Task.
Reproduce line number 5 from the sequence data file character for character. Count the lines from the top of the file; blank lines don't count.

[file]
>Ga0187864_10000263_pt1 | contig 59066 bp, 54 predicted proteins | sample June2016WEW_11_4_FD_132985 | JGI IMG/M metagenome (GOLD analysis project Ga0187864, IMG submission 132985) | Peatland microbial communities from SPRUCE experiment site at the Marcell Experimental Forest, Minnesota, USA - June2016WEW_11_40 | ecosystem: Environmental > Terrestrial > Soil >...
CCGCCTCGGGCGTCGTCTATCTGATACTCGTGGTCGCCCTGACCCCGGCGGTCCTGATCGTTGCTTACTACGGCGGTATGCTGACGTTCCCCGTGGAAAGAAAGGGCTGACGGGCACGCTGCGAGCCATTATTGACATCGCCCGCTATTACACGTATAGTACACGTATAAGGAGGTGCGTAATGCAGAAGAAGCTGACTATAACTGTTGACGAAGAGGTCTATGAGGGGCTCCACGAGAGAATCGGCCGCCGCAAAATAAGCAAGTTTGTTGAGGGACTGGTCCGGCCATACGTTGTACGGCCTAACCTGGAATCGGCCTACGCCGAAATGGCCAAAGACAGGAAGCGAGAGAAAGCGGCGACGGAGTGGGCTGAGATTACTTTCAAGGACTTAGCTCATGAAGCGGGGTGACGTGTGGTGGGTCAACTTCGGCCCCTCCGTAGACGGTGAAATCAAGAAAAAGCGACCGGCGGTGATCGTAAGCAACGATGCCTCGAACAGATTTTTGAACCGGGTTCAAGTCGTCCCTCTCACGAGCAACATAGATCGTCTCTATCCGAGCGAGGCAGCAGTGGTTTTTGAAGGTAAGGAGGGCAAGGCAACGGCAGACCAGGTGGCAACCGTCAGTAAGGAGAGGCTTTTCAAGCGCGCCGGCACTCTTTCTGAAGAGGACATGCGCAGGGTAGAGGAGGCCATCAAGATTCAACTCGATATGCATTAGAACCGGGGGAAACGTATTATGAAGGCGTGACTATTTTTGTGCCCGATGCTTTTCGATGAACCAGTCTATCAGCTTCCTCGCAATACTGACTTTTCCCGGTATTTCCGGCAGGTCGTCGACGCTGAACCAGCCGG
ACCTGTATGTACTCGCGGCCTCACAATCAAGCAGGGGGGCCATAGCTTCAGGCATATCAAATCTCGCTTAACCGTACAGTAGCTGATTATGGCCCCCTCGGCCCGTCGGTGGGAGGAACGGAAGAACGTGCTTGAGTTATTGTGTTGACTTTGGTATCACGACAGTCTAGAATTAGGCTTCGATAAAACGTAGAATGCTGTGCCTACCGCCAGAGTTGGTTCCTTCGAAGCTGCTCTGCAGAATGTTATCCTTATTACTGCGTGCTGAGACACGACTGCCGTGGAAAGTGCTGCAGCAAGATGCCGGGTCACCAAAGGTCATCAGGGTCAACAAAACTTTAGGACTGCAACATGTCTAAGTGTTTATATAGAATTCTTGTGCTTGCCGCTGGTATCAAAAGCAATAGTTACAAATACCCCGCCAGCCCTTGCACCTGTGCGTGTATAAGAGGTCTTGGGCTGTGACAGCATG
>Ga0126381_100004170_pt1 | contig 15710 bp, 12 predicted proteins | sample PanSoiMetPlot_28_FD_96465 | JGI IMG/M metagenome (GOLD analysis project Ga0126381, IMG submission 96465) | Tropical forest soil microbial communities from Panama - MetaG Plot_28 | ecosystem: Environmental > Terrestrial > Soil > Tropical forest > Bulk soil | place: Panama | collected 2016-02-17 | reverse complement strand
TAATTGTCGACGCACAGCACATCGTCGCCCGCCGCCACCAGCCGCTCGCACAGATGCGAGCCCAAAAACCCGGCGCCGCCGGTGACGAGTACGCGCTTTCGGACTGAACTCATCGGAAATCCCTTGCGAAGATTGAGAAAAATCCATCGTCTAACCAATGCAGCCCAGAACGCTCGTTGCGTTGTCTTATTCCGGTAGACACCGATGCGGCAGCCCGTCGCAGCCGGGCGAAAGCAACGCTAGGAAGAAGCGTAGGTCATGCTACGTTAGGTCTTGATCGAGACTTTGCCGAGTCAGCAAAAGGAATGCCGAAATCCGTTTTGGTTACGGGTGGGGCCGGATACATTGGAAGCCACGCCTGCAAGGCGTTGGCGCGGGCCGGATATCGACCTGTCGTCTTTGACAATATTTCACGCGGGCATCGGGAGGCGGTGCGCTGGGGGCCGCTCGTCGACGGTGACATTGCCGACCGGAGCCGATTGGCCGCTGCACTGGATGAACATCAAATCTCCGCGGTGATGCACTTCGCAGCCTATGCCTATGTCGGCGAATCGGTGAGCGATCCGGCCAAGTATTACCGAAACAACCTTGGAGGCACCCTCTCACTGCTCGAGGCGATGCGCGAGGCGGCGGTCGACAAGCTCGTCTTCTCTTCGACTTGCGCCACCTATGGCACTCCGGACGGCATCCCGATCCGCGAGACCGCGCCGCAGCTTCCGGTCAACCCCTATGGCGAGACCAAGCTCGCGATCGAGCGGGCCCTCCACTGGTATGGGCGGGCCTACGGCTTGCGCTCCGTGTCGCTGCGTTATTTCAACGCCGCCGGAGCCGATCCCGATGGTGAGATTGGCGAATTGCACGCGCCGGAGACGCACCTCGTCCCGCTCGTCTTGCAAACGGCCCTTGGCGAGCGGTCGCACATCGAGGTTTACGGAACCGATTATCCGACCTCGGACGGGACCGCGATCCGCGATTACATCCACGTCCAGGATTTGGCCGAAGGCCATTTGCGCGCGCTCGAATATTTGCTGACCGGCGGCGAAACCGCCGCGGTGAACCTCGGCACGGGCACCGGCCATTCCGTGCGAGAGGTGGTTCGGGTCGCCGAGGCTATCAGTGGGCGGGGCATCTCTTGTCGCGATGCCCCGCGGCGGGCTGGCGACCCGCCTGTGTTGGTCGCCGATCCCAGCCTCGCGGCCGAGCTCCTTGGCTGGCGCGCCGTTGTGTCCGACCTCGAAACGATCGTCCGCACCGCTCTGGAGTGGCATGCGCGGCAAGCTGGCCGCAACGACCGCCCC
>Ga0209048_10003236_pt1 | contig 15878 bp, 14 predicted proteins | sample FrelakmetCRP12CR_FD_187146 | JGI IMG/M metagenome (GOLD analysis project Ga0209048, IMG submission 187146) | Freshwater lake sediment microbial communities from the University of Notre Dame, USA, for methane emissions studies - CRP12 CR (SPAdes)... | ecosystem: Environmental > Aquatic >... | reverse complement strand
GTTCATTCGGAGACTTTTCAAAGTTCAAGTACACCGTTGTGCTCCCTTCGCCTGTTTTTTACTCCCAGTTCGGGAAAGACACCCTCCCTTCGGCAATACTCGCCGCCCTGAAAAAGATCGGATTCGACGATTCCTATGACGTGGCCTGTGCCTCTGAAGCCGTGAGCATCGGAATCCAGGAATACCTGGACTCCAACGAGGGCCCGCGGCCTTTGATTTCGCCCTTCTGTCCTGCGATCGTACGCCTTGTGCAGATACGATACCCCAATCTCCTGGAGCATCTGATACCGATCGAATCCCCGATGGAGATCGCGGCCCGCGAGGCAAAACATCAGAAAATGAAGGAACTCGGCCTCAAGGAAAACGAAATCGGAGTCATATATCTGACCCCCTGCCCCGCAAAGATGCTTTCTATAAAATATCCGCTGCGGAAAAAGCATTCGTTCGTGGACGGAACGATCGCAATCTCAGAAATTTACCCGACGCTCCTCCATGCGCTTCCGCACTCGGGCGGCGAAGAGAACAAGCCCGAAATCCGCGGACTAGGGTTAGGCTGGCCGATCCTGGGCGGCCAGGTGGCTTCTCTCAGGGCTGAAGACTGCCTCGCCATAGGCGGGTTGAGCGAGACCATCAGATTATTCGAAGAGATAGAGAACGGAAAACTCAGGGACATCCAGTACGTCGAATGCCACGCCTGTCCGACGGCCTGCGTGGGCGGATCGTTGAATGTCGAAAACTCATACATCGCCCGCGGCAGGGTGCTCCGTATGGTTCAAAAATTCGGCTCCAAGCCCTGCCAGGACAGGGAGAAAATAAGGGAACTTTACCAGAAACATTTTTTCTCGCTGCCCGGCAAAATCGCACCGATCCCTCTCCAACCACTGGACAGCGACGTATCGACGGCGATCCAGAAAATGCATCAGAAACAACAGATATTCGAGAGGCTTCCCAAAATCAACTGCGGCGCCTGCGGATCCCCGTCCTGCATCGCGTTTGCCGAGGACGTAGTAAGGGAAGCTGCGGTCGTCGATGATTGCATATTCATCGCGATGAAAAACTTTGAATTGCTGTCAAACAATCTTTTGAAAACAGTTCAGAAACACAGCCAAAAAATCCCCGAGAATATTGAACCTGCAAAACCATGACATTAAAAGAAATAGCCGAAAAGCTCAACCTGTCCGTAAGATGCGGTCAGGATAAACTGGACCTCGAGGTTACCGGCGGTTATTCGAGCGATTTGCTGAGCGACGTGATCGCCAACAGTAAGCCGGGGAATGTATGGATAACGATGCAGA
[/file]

TAATTGTCGACGCACAGCACATCGTCGCCCGCCGCCACCAGCCGCTCGCACAGATGCGAGCCCAAAAACCCGGCGCCGCCGGTGACGAGTACGCGCTTTCGGACTGAACTCATCGGAAATCCCTTGCGAAGATTGAGAAAAATCCATCGTCTAACCAATGCAGCCCAGAACGCTCGTTGCGTTGTCTTATTCCGGTAGACACCGATGCGGCAGCCCGTCGCAGCCGGGCGAAAGCAACGCTAGGAAGAAGCGTAGGTCATGCTACGTTAGGTCTTGATCGAGACTTTGCCGAGTCAGCAAAAGGAATGCCGAAATCCGTTTTGGTTACGGGTGGGGCCGGATACATTGGAAGCCACGCCTGCAAGGCGTTGGCGCGGGCCGGATATCGACCTGTCGTCTTTGACAATATTTCACGCGGGCATCGGGAGGCGGTGCGCTGGGGGCCGCTCGTCGACGGTGACATTGCCGACCGGAGCCGATTGGCCGCTGCACTGGATGAACATCAAATCTCCGCGGTGATGCACTTCGCAGCCTATGCCTATGTCGGCGAATCGGTGAGCGATCCGGCCAAGTATTACCGAAACAACCTTGGAGGCACCCTCTCACTGCTCGAGGCGATGCGCGAGGCGGCGGTCGACAAGCTCGTCTTCTCTTCGACTTGCGCCACCTATGGCACTCCGGACGGCATCCCGATCCGCGAGACCGCGCCGCAGCTTCCGGTCAACCCCTATGGCGAGACCAAGCTCGCGATCGAGCGGGCCCTCCACTGGTATGGGCGGGCCTACGGCTTGCGCTCCGTGTCGCTGCGTTATTTCAACGCCGCCGGAGCCGATCCCGATGGTGAGATTGGCGAATTGCACGCGCCGGAGACGCACCTCGTCCCGCTCGTCTTGCAAACGGCCCTTGGCGAGCGGTCGCACATCGAGGTTTACGGAACCGATTATCCGACCTCGGACGGGACCGCGATCCGCGATTACATCCACGTCCAGGATTTGGCCGAAGGCCATTTGCGCGCGCTCGAATATTTGCTGACCGGCGGCGAAACCGCCGCGGTGAACCTCGGCACGGGCACCGGCCATTCCGTGCGAGAGGTGGTTCGGGTCGCCGAGGCTATCAGTGGGCGGGGCATCTCTTGTCGCGATGCCCCGCGGCGGGCTGGCGACCCGCCTGTGTTGGTCGCCGATCCCAGCCTCGCGGCCGAGCTCCTTGGCTGGCGCGCCGTTGTGTCCGACCTCGAAACGATCGTCCGCACCGCTCTGGAGTGGCATGCGCGGCAAGCTGGCCGCAACGACCGCCCC